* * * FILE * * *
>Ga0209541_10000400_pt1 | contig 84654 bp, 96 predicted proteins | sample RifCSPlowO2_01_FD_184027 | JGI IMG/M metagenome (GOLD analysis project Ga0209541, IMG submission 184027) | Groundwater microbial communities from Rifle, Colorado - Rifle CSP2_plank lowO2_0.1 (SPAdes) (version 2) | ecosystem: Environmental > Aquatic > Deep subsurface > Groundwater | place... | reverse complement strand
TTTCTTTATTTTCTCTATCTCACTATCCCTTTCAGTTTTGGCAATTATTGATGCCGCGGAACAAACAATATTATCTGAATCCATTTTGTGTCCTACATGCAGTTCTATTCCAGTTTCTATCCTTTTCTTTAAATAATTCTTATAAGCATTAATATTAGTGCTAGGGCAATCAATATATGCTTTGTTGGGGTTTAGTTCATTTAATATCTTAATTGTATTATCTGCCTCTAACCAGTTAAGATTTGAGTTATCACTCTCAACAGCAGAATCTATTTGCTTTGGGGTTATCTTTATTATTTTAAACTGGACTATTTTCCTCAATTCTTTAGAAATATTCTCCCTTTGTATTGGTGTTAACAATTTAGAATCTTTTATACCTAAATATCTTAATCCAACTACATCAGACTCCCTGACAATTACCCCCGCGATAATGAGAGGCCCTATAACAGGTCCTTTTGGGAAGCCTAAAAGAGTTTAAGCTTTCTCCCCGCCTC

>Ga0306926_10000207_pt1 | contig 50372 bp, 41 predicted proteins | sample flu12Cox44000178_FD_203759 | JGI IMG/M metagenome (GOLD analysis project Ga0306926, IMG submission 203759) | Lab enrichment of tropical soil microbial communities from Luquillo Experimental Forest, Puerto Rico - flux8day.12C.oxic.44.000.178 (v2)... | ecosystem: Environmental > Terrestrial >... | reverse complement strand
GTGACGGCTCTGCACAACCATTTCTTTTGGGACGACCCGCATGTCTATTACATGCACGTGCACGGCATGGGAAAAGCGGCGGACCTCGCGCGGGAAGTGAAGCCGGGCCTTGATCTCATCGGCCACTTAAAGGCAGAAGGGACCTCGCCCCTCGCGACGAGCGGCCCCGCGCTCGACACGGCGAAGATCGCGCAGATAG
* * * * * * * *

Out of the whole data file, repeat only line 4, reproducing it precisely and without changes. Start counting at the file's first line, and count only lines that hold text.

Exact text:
GTGACGGCTCTGCACAACCATTTCTTTTGGGACGACCCGCATGTCTATTACATGCACGTGCACGGCATGGGAAAAGCGGCGGACCTCGCGCGGGAAGTGAAGCCGGGCCTTGATCTCATCGGCCACTTAAAGGCAGAAGGGACCTCGCCCCTCGCGACGAGCGGCCCCGCGCTCGACACGGCGAAGATCGCGCAGATAG